For most, October 31st is a time for ghouls and ghosts, haunted houses, and scary movies. For dentists and dental patients, however, the months following are what’s truly scary. That’s because Halloween is the official start of the holiday season, which means sugar overload. From pumpkin pie to Christmas cookies, conditions become perfect for mouth bacteria to celebrate.
If you’re trying to scratch off emergency dental visit from your holiday expenses, this list is for you. Here are the five worst foods you should avoid.
Foods That Go “Crunch” In the Night
This includes hard candies, popcorn, nuts, and potato chips. Several holiday favorites, of course! Not only do foods like popcorn and nuts get stuck in the crevices of your teeth, if a tooth is already vulnerable due to an undetected cavity, this can lead to a crack. Worse, foods like popcorn, candy, and potato chips contain starch and sugar, bacteria’s favorite food.
The second on our list might be a surprising one. After all, ice has no sugar or starch. It’s just water! The problem is that, much like potato chips, chewing any hard substance can wear away your enamel and create vulnerabilities. Not only that, but the cold temperature can accentuate the brittleness in your enamel, leading to chipped or cracked teeth. Sometimes ice fragments can even cause gum injuries. If you’ve tried to quit but can’t, it’s possible this could be due to iron deficiencies within your blood.
This is a difficult one to limit, we know. But those buttery croissants and eggnog muffins will lead only to a world of trouble for your mouth. This is because while you chew bread your saliva breaks down the starches present, and converts those starches into sugar. That gummy paste left over gets stuck between teeth, where mouth bacteria will then convert into acid that wears away enamel and leads to cavities and periodontal disease.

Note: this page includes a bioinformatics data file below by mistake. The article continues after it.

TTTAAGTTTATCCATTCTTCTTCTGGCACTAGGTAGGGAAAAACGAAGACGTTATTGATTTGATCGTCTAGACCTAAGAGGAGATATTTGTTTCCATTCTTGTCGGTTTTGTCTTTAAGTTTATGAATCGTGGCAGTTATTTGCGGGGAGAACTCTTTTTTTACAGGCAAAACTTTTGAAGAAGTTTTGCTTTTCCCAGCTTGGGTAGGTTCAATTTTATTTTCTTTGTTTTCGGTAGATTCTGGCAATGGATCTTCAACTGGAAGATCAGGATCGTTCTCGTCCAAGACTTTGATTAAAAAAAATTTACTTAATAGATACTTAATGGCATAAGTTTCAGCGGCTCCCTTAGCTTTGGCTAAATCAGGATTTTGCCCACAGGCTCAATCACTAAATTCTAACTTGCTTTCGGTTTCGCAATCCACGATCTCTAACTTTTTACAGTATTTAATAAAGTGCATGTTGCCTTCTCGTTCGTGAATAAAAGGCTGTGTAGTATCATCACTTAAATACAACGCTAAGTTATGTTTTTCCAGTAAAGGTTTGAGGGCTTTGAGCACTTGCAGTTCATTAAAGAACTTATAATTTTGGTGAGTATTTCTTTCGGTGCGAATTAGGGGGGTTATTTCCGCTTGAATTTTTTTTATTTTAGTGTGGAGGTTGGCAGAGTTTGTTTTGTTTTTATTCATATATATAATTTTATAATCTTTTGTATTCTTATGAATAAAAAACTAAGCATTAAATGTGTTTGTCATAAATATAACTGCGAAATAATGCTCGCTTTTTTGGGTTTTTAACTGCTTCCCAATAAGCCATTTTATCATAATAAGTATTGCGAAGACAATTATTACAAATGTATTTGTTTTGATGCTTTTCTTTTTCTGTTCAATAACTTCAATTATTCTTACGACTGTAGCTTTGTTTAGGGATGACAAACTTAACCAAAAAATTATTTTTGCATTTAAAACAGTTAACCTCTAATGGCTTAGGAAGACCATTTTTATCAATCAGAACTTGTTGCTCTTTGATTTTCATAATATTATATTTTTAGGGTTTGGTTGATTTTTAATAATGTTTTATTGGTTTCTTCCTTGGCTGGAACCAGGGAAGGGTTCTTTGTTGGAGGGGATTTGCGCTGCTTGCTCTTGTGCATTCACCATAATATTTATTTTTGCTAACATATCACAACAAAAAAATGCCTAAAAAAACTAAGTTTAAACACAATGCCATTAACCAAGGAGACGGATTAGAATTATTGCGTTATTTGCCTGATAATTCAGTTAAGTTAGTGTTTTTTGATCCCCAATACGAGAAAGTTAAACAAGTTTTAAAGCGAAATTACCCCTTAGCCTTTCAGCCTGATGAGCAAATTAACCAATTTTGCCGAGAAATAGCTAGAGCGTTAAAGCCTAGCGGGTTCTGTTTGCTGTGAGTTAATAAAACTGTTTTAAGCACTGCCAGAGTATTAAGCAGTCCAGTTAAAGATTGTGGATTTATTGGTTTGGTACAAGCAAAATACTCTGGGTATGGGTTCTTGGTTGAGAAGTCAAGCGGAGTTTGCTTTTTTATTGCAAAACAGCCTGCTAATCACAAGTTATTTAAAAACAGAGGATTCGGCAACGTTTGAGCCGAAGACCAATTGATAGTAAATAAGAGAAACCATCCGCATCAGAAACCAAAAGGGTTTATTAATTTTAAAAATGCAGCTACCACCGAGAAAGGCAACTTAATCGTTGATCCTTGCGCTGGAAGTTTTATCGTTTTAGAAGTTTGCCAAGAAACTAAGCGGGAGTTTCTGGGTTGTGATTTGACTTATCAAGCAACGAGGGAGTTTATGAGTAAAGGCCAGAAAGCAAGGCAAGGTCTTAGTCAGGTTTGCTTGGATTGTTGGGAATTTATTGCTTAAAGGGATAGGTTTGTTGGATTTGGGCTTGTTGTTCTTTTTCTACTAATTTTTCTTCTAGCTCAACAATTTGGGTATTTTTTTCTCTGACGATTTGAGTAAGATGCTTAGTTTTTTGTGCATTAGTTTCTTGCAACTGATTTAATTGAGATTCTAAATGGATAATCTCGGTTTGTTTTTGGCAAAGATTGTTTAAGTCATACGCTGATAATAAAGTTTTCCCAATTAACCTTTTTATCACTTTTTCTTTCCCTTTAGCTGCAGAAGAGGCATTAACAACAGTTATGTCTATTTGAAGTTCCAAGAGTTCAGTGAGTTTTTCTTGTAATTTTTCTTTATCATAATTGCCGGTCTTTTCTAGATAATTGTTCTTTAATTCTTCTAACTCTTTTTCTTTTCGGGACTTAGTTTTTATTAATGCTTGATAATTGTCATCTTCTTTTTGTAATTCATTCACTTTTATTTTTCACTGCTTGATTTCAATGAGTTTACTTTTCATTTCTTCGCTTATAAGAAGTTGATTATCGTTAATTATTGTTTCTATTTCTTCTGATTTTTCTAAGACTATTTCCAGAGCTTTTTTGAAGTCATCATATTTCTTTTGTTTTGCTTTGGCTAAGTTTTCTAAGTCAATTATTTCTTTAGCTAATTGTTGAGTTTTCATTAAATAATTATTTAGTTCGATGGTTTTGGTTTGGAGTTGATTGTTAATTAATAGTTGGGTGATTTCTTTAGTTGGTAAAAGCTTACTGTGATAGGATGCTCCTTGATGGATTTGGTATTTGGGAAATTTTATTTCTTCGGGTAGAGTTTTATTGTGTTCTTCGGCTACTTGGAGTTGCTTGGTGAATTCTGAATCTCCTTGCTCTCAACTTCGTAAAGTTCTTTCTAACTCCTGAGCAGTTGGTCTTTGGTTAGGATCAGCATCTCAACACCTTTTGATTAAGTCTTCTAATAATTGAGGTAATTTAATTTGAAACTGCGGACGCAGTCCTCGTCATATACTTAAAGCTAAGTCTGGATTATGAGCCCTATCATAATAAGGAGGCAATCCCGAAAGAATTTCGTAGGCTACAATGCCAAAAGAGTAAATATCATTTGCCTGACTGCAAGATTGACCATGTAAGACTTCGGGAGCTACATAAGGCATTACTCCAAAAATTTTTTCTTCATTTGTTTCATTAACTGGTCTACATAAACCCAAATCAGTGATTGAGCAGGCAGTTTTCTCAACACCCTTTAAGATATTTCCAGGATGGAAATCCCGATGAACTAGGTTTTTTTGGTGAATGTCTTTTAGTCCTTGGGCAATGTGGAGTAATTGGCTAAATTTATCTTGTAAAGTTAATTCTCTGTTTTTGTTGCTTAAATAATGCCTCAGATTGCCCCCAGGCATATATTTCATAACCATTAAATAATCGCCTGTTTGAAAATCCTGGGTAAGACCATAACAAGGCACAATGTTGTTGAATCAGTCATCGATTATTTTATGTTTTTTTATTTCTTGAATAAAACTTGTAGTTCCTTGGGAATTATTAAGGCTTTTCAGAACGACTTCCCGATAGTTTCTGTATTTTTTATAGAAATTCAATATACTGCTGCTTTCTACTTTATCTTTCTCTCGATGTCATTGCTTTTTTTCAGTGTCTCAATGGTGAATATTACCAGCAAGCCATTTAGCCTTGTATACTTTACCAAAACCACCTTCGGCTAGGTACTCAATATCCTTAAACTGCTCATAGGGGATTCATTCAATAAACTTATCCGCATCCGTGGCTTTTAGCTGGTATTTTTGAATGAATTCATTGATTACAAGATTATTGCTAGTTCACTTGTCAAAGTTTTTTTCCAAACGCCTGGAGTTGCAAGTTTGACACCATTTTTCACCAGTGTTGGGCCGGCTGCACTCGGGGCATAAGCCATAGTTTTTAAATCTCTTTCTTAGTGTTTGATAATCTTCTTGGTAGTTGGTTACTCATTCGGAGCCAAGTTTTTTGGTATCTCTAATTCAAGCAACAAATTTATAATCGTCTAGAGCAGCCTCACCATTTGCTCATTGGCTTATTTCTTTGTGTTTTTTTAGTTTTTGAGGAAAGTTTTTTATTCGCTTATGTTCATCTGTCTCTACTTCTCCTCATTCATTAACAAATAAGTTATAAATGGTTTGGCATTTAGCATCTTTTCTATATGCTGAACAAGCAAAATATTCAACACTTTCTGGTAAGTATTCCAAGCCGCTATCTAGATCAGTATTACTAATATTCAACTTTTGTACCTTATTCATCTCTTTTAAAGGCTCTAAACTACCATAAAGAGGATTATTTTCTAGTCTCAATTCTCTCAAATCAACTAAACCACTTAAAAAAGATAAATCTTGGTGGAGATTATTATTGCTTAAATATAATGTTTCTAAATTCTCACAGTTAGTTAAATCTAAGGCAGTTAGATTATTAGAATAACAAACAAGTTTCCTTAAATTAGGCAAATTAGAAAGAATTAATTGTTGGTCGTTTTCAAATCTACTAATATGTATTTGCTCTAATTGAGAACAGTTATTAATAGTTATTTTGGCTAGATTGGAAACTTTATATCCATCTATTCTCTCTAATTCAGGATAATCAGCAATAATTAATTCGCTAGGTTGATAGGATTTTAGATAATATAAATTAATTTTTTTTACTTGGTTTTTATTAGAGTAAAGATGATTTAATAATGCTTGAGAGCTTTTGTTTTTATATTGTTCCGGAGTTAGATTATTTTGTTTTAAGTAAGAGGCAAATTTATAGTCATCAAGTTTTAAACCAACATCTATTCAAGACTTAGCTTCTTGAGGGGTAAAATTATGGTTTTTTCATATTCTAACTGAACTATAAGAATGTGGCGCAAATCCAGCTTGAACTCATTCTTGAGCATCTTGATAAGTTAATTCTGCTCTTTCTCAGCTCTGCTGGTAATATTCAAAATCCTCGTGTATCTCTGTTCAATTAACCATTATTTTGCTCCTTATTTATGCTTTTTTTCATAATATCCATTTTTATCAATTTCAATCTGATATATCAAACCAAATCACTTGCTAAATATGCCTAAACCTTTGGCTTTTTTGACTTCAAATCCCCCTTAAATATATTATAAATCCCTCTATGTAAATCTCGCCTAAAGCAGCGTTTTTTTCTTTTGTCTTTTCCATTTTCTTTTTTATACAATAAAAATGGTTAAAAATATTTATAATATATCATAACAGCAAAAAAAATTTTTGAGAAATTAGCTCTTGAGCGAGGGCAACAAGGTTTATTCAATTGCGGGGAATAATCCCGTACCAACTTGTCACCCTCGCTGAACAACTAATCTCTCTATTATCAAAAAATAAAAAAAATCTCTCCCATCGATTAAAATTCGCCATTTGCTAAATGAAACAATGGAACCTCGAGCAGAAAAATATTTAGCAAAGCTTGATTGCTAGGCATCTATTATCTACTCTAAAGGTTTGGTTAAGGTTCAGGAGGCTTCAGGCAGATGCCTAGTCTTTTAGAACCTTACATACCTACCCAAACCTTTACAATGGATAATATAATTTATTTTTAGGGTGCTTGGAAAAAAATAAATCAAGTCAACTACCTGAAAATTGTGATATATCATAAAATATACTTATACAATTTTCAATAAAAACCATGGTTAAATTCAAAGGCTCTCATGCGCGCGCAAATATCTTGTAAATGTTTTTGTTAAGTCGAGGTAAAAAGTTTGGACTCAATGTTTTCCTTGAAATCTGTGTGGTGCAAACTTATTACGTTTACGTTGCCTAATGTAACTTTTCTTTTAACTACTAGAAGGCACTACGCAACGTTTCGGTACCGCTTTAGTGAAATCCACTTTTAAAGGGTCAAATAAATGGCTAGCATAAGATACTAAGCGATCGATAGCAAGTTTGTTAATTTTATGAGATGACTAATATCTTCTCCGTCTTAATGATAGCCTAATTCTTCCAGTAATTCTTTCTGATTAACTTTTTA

So when you reach for that roll at thanksgiving dinner, grab the whole wheat instead. It’s not entirely better, but it has a higher percentage of fibers and complex carbohydrates, which don’t break down in the mouth as much.
They seem like a healthy snack, and the ones without added sugar can be. The issue with dried prunes, figs, raisins, or apricots, is a “sticky” one. When you bit down, and after you swallow, there is plenty left over between your teeth and gums. This residue keeps feeding oral bacteria long after you finished eating. If you can’t stay away from this snack, make sure you brush and rinse thoroughly afterward.
Soda is the “double-trouble” of badness for your mouth. Not only is it full of sugar, but even if you’re drinking diet soda, the carbonation makes it incredibly acidic, which wears away your enamel.
The best way to avoid an emergency trip to the dentist this holiday season is to schedule regular checkups and cleanings along side brushing and flossing twice a day. Establishing a relationship with your dentist will give you a better understanding of your oral health, and can lead to early detection of problems before they become costly repairs.